• That's -- just imagine a really long pipe.

  • It is one 150th of the diameter of your hair.

  • And it has these amazing properties.

  • They are super, super cool.

  • They are like the superheros of material science.

  • Then, I was trying to roll over this concept of -- we were learning about -- antibodies.

  • Antibody is basically a lock and key molecule

  • that attaches specifically to a certain protein, in this case, the mesothelin.

  • I was trying to combine that specific reactivity

  • to how carbon nanotubes are really sensitive to their network

  • of the 3 dimensional structures of their network.

  • Then, it hit me.

  • What I could do is I could put an antibody in this network

  • such that would react specifically to the mesothelin.

  • Then, also I would change its electrical properties based on the amount of mesothelin,

  • enough so that I could measure it with the 50 dollar Home Depot ohmmeter.

  • So, pretty easy.

  • Just as I had this epiphany, my biology teacher storms up to me,

  • because she spots me reading this article, snatches it out of my hand,

  • because I was supposed to be writing an essay,

  • then, storms off and gives me a lecture.

  • After class, I finally convinced her after a huge lecture

  • on how I should respect her in her class --

  • I finally got my article back because that is all I really wanted from her.

  • (Laughter)

  • Then, what I did is I began researching this promising idea.

  • Then, I needed a lab space

  • because you can't do cancer research on your kitchen countertop.

  • (Laughter)

  • Basically, what I did is I wrote up a budget, a timeline, a procedure, and a materials list

  • so all the professors I emailed knew that I meant business.

  • So, then, what happened is I emailed 200 different professors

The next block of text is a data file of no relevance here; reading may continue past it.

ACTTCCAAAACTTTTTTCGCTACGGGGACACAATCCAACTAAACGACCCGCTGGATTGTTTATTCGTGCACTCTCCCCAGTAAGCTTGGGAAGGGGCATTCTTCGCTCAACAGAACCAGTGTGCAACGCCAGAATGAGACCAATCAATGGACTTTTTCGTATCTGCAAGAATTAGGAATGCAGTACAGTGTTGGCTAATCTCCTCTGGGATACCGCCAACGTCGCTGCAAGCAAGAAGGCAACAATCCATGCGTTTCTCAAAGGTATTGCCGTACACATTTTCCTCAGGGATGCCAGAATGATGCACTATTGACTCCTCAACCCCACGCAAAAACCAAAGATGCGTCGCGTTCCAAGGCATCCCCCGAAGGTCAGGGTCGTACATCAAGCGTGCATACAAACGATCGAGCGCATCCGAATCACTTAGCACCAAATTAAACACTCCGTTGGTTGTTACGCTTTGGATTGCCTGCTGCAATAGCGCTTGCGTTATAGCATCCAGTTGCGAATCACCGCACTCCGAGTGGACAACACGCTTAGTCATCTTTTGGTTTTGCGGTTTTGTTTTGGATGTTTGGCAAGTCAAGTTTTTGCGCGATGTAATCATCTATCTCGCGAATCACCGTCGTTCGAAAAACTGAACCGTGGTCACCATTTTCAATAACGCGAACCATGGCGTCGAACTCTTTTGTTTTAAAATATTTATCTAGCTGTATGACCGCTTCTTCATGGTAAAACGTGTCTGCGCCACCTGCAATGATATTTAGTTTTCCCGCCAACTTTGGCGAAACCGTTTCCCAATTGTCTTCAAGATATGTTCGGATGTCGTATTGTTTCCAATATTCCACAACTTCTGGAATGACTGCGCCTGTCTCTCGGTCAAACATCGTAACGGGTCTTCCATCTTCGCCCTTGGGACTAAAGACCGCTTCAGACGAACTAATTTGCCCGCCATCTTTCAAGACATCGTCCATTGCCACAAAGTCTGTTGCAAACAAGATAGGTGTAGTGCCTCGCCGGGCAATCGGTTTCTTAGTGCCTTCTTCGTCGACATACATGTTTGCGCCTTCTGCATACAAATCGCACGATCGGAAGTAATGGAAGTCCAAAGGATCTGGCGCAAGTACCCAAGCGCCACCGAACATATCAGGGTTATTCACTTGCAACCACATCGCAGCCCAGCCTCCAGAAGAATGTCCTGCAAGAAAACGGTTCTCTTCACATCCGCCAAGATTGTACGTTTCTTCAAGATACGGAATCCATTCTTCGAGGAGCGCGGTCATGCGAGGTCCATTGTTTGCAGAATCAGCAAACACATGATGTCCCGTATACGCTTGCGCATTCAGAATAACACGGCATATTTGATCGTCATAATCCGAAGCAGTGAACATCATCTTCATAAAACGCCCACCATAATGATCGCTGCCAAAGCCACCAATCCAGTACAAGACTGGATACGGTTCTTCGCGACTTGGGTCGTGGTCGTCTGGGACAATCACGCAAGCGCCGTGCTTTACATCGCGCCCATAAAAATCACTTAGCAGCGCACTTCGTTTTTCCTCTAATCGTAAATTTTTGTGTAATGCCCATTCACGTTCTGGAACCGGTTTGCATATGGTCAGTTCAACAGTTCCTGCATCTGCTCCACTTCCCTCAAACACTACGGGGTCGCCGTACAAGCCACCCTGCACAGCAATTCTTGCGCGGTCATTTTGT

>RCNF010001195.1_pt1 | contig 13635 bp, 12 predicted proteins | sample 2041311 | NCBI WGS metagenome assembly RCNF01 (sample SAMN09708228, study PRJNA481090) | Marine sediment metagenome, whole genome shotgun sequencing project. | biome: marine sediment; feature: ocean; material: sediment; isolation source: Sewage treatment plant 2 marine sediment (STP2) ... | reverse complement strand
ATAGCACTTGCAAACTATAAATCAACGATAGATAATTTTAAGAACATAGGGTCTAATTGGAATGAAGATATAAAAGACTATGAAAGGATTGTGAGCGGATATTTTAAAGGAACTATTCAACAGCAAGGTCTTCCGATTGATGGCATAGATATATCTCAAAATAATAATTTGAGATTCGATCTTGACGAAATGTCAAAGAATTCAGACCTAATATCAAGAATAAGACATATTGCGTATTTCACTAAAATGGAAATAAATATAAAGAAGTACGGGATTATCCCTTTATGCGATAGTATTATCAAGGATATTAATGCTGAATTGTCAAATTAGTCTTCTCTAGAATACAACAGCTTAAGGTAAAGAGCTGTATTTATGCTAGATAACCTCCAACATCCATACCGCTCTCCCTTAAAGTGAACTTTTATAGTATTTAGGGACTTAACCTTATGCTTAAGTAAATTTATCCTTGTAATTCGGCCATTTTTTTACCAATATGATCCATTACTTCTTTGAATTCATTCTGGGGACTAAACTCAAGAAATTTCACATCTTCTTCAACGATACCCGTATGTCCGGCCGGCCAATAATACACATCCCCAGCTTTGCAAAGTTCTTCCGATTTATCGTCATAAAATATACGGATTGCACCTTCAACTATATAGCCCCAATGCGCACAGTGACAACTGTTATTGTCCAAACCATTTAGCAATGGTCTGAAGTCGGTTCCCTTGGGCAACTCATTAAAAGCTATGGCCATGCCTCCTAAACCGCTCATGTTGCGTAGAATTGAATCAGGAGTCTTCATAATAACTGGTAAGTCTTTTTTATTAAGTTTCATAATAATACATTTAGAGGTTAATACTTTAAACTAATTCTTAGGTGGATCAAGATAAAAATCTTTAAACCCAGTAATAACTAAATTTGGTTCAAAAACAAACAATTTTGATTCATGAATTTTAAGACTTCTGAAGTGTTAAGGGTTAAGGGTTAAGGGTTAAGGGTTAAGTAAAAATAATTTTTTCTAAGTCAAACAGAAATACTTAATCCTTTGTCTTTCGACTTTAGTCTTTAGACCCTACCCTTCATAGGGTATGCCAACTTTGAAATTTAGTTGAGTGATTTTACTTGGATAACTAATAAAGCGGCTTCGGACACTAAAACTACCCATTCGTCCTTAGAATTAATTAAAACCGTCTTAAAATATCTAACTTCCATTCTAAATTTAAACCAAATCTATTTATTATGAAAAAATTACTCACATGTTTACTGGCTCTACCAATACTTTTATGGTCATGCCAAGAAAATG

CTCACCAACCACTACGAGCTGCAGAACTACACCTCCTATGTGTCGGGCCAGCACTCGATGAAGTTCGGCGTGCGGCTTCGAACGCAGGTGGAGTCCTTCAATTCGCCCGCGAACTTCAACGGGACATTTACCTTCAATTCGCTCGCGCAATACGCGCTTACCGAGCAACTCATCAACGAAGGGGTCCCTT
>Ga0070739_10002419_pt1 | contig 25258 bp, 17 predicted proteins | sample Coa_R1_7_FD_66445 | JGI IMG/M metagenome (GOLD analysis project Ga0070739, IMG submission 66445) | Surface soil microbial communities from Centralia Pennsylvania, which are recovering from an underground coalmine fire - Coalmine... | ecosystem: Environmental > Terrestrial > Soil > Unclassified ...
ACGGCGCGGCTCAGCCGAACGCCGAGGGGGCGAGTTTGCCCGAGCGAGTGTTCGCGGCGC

• at the National Institutes of Health and Johns Hopkins University.

  • Basically, anyone who had anything to do with pancreatic cancer.

  • Then, I was kind of expecting to sit back and wait for positive emails to flow in

  • and I would get a pick and choose.

  • (Laughter)

  • Then, reality took place.

  • Over the course of a month, I got 199 email rejections.

  • One of them went as far as to systematically pop a hole in each part of my procedure.

  • So, it was a bit depressing.

  • But, there was 1 lukewarm maybe professor.

  • I finally tracked him down, after 3 months, nailed down an interview.

  • I go in with my knowledge of 500 plus journal articles I have read.

  • We start the interrogation.

  • Because what happens is over the course of this hour long interview

  • he calls in more and more experts, trying to pop holes in my solution.

  • I sit through all of it and I answer all of his questions.

  • I guessed on a few of them. (Laughter)

  • But, the interrogation paid off.

  • I got the lab space I needed.

  • Then, I started on a 7 month long journey in order to finally find the solution.

  • It seemed at first nothing was working.

  • Everything was really screwed up and there were millions of holes in my procedure.

  • Over the course of 7 months,

  • I slowly, painstakingly filled each and every one of those.

  • At the end, I ended up with the paper sensor

  • that could detect a 100% of all pancreatic, ovarian, and lung cancers.

  • (Applause)

  • But, I've learned a really important lesson over the course of my journey.

  • What I've learned is that through the Internet, anything is possible.

  • Theories can be shared and you don't have to be a professor

  • with multiple degrees to have your ideas valued.

  • Regardless of your gender, your age your ethnicity, regardless of anything,

  • it's just your ideas that count.

  • To me, that's all that really matters.

  • "Redefining relevance" for me is looking for new ways to use the Internet.

  • We really don't want to see your duckface pictures.

  • (Laughter)

  • Instead, you could be changing the world with the Internet.

  • You could help detect pancreatic cancer.

  • So, if I could detect pancreatic cancer,

  • just imagine what you could do.

  • Thank you.

  • (Applause)

Earlier this year, I won an international science competition.

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B1 pancreatic pancreatic cancer cancer protein detect laughter

【TEDx】For A World Without Cancer: Jack Andraka at TEDxOrangeCoast

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    Andrew posted on 2013/10/14